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UK Disability Fishing Clubs

Author: Disabled World : Contact: www.disabled-world.com

Published: 2009-01-07 : (Rev. 2019-05-19)

Synopsis and Key Points:

Information regarding disability fishing locations and clubs in the United Kingdom including Scotland, Ireland, and Wales.

There are a number of organizations worldwide that promote angling for disabled people.

Wheelyboats provide their disabled users with the dignity of their own independence...

Main Digest

This article takes a look at disability fishing locations and clubs in the United Kingdom.

Today there are a number of organizations worldwide that promote angling for disabled people and encourage fisheries to provide suitable access and facilities.

Most disabilities do not prevent people from still going fishing as there are now aids and equipment that range from a simple extension to a landing net to reach the water to hand-built specialist aids for amputees that enable even the most severely disabled person to participate very successfully in this recreational sport.

British Disabled Angling Association

BDAA works with its partner organizations to develop new and exciting opportunities in angling participation, from grass roots to competition levels.

The BDAA is a national registered charity and the lead disability angling organization in the UK. Angling continues to be the largest participation sport with an estimated four million people fishing each year, of which tens of thousands have a disability.

Angling is unlike most active sports.

As an activity it is open to children and adults with physical, sensory or learning impairments to participate, regardless of severity of disability. Angling can be a recreational activity or sport specific; offering a variety of experiences. The largest barrier to participation, which is being addressed by BDAA, is physical access to the sport and classification.

Angling has been popular for centuries as a recreation.

As a competitive sport for disabled people it is still in the embryonic stage.

Bluefin Tuna (Thunnus thynnus) - (National Oceanic and Atmospheric Administration (NOAA), Photo Library)
Bluefin Tuna (Thunnus thynnus) - (National Oceanic and Atmospheric Administration (NOAA), Photo Library)

The BDAA is progressively developing classification systems in partnership with various disability organizations. "Adaptive angling" being developed by the BDAA, has the potential to open angling to many disabled people who may never have had an opportunity to experience any sport.

Competitions are mainly organized by independently run disabled clubs and various organizations throughout England, Wales and Scotland. There are 'Governing Bodies' for angling in England, Wales, Scotland and Northern Ireland. England has one for each discipline, with development being managed by a joint Angling Development Board (ADB). Opportunities to access elite sport are limited and not universal across disciplines. The BDAA is currently pressing all Governing Bodies to improve opportunities and equity in the sport.

For those in Britain wishing to become involved in the sport of fishing the contact details are: British Disabled Angling Association - 01922 860912 - www.bdaa.co.uk

English Disabled Fly Fishers

If you are a fly fisher and you feel your enjoyment has been curtailed by disability, or you would like to try fishing for the first time, the English Disabled Fly Fishers may be able to help.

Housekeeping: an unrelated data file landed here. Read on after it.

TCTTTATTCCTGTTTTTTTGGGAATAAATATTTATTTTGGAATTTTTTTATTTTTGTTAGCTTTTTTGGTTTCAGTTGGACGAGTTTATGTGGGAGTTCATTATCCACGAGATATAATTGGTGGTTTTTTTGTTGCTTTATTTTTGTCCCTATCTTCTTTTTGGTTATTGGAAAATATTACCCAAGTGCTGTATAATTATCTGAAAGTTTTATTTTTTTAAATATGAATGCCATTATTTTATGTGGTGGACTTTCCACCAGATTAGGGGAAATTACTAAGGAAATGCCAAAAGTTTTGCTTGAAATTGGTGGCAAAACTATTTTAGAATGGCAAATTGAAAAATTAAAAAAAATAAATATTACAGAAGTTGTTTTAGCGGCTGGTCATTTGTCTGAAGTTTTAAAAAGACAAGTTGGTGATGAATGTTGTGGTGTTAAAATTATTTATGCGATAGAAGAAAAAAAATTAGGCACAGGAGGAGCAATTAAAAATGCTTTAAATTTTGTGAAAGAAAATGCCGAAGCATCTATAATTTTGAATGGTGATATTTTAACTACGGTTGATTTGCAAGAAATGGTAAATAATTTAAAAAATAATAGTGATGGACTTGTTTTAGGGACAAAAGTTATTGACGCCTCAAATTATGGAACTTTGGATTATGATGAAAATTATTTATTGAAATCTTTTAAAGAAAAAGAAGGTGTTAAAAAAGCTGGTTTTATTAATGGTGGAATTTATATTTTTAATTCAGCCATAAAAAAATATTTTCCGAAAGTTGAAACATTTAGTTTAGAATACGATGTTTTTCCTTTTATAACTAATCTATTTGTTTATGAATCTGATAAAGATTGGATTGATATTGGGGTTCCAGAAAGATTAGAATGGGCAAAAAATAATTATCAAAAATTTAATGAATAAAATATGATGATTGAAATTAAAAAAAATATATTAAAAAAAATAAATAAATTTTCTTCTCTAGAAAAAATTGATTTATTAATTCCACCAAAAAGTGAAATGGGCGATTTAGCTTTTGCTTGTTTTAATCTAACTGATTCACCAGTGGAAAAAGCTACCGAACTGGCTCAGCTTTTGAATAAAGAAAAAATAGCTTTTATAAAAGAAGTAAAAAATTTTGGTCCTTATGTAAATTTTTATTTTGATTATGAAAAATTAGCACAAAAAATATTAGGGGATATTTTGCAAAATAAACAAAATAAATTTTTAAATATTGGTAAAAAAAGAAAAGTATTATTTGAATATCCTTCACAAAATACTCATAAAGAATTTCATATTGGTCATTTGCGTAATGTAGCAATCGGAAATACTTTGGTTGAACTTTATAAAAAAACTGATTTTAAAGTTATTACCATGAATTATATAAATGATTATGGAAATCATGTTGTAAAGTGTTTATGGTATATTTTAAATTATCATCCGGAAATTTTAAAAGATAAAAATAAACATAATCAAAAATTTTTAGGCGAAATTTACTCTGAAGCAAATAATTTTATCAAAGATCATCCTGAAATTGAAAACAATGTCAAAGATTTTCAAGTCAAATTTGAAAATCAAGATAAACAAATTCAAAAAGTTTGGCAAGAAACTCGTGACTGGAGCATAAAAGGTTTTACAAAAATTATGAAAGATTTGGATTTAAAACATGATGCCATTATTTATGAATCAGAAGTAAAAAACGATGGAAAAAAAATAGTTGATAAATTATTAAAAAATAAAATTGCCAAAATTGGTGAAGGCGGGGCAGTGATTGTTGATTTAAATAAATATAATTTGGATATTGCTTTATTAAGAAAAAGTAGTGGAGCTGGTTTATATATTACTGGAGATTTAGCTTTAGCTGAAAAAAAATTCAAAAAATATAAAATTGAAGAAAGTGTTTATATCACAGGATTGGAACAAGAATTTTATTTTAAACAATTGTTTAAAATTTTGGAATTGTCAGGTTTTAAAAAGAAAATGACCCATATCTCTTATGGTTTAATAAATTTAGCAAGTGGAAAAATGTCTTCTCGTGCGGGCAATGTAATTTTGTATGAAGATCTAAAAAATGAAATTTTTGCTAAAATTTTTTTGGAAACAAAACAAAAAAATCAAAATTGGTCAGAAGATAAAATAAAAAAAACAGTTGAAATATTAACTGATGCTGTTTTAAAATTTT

The English Disabled Fly Fishers were founded in 1980 by a small group of disabled fly-fishing enthusiasts from the Leicester area.

Since 1980 the organization has grown steadily, with members from almost every county in England joining.

Scottish Disabled Fly Fishing Association

SDFFA can be contacted for advice on any aspect of angling for the disabled.

Although the name suggests 'game' angling they also work closely with Scottish coarse and sea angling associations.

Contact John Brice on 01475 568607 or email williambrice@btinternet.com

The Wheelyboat Trust

A registered charity dedicated to providing disabled people with the opportunity and freedom to enjoy waters large and small all over the UK.

Wheelyboats provide their disabled users with the dignity of their own independence: they make the entire water accessible, are simplicity itself to board via the roll-on, roll-off bow ramp and the level deck provides access to every corner of the boat including the helm. (www.wheelyboats.org)

Reels on Wheels

Their primary aim is to help and encourage disabled and less able anglers to get back into fishing and to encourage as many people as possible to take up fishing as a recreational, outdoor activity.

Their secondary aim is to help and encourage clubs and commercial fisheries to improve access for all anglers, irrespective of their (dis)ability, wherever practicable. (www.reels-on-wheels.org)(UK)

Essex Disabled Angling Club

The club has been running for five years and is now a registered charity.

Their aim is to make fishing available for everybody by not discriminating between gender, age, creed or disability.

They also encourage able bodied persons to fish and help those less fortunate than themselves. (www.mercuryuk.moonfruit.com)

The Wey Valley Disabled Anglers Association

Formed in 1985 and became a registered charity in March 1986.

The association, founded by disabled anglers for both disabled and able-bodied helper anglers, provides fishing and fishing competitions for our disabled and able-bodied members alike and promotes Disabled Angling wherever possible. (www.wvdaa.demon.co.uk)

Scottish Lame Ducks

Club run by disabled anglers for disabled anglers.

Organizes competitions and fun days.

Members represent the club at all major Scottish angling competitions.

Tel: 01383 881476

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